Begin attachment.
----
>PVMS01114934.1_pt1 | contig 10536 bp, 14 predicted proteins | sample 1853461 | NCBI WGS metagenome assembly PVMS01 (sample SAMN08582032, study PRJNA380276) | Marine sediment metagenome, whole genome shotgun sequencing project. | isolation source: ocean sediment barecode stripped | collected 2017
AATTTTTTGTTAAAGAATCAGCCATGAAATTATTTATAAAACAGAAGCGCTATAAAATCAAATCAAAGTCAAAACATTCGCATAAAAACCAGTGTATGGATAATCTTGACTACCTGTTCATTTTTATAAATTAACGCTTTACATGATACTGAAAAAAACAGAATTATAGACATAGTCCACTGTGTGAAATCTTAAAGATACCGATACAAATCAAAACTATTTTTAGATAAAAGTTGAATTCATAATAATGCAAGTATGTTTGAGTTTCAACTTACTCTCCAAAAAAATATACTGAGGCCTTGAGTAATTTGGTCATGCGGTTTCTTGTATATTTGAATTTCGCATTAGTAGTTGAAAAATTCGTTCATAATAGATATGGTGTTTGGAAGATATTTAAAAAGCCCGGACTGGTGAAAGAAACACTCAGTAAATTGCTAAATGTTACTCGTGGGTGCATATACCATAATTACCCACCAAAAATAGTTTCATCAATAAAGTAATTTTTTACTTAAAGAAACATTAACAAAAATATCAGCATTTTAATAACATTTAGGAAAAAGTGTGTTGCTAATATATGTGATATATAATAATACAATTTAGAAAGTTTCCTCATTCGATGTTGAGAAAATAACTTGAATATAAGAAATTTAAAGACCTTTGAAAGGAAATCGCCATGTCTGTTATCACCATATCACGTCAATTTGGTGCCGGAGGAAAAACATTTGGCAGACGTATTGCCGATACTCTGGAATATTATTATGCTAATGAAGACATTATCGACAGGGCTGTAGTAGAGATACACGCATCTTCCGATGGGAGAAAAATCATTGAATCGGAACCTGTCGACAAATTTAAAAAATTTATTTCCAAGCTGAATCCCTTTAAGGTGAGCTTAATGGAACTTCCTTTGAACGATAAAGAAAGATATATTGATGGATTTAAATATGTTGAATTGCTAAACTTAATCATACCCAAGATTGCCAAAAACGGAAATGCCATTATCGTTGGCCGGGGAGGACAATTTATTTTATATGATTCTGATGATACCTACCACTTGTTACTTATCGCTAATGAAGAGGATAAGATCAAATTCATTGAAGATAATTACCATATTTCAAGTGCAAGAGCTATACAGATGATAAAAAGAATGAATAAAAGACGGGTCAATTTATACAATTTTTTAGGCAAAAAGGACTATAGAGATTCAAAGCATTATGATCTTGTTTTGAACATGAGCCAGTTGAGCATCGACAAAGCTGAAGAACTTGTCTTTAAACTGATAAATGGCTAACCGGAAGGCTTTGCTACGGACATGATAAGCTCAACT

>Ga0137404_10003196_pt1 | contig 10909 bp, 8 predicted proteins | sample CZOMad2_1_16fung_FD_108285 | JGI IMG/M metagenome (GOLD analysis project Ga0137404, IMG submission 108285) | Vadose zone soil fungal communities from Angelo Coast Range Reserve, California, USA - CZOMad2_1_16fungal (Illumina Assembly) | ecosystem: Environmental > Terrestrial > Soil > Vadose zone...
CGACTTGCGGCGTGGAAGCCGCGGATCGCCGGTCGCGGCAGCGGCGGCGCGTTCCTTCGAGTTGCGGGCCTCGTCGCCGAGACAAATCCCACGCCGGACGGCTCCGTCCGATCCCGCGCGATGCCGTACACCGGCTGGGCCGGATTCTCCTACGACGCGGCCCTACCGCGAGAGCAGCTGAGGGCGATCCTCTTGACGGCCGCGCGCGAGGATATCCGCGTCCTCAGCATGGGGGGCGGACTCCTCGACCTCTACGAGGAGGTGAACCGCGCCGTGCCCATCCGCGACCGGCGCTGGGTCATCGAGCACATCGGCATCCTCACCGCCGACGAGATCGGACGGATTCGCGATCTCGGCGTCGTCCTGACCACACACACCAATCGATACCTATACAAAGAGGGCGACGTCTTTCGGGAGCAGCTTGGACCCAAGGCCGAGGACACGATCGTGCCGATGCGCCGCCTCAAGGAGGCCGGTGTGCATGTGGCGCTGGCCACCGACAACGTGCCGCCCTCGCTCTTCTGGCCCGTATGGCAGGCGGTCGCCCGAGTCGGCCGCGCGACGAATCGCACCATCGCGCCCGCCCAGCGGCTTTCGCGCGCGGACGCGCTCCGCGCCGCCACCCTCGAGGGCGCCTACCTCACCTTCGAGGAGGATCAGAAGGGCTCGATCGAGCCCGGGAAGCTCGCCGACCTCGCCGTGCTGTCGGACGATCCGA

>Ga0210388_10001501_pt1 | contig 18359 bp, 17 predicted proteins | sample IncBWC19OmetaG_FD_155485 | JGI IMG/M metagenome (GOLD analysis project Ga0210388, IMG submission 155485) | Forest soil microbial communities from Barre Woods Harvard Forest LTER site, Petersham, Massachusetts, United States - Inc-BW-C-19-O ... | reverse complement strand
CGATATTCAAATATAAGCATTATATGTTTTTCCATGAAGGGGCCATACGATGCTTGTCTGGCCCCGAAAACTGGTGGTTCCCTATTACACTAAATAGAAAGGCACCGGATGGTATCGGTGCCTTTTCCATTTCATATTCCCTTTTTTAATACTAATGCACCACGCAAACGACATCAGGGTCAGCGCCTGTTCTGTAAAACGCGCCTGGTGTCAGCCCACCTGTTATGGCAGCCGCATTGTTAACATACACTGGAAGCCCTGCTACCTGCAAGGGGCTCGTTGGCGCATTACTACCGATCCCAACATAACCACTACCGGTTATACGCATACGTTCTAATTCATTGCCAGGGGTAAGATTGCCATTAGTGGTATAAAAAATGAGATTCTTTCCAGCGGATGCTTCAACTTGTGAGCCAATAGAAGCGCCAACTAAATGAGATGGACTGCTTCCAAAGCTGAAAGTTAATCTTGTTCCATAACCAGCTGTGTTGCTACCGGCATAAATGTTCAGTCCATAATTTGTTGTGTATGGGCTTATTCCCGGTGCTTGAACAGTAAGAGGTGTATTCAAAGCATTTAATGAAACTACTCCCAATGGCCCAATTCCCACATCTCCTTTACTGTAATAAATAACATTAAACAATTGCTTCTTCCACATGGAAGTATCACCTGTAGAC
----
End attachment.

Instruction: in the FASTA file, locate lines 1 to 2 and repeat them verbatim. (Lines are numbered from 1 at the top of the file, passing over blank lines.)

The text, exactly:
>PVMS01114934.1_pt1 | contig 10536 bp, 14 predicted proteins | sample 1853461 | NCBI WGS metagenome assembly PVMS01 (sample SAMN08582032, study PRJNA380276) | Marine sediment metagenome, whole genome shotgun sequencing project. | isolation source: ocean sediment barecode stripped | collected 2017
AATTTTTTGTTAAAGAATCAGCCATGAAATTATTTATAAAACAGAAGCGCTATAAAATCAAATCAAAGTCAAAACATTCGCATAAAAACCAGTGTATGGATAATCTTGACTACCTGTTCATTTTTATAAATTAACGCTTTACATGATACTGAAAAAAACAGAATTATAGACATAGTCCACTGTGTGAAATCTTAAAGATACCGATACAAATCAAAACTATTTTTAGATAAAAGTTGAATTCATAATAATGCAAGTATGTTTGAGTTTCAACTTACTCTCCAAAAAAATATACTGAGGCCTTGAGTAATTTGGTCATGCGGTTTCTTGTATATTTGAATTTCGCATTAGTAGTTGAAAAATTCGTTCATAATAGATATGGTGTTTGGAAGATATTTAAAAAGCCCGGACTGGTGAAAGAAACACTCAGTAAATTGCTAAATGTTACTCGTGGGTGCATATACCATAATTACCCACCAAAAATAGTTTCATCAATAAAGTAATTTTTTACTTAAAGAAACATTAACAAAAATATCAGCATTTTAATAACATTTAGGAAAAAGTGTGTTGCTAATATATGTGATATATAATAATACAATTTAGAAAGTTTCCTCATTCGATGTTGAGAAAATAACTTGAATATAAGAAATTTAAAGACCTTTGAAAGGAAATCGCCATGTCTGTTATCACCATATCACGTCAATTTGGTGCCGGAGGAAAAACATTTGGCAGACGTATTGCCGATACTCTGGAATATTATTATGCTAATGAAGACATTATCGACAGGGCTGTAGTAGAGATACACGCATCTTCCGATGGGAGAAAAATCATTGAATCGGAACCTGTCGACAAATTTAAAAAATTTATTTCCAAGCTGAATCCCTTTAAGGTGAGCTTAATGGAACTTCCTTTGAACGATAAAGAAAGATATATTGATGGATTTAAATATGTTGAATTGCTAAACTTAATCATACCCAAGATTGCCAAAAACGGAAATGCCATTATCGTTGGCCGGGGAGGACAATTTATTTTATATGATTCTGATGATACCTACCACTTGTTACTTATCGCTAATGAAGAGGATAAGATCAAATTCATTGAAGATAATTACCATATTTCAAGTGCAAGAGCTATACAGATGATAAAAAGAATGAATAAAAGACGGGTCAATTTATACAATTTTTTAGGCAAAAAGGACTATAGAGATTCAAAGCATTATGATCTTGTTTTGAACATGAGCCAGTTGAGCATCGACAAAGCTGAAGAACTTGTCTTTAAACTGATAAATGGCTAACCGGAAGGCTTTGCTACGGACATGATAAGCTCAACT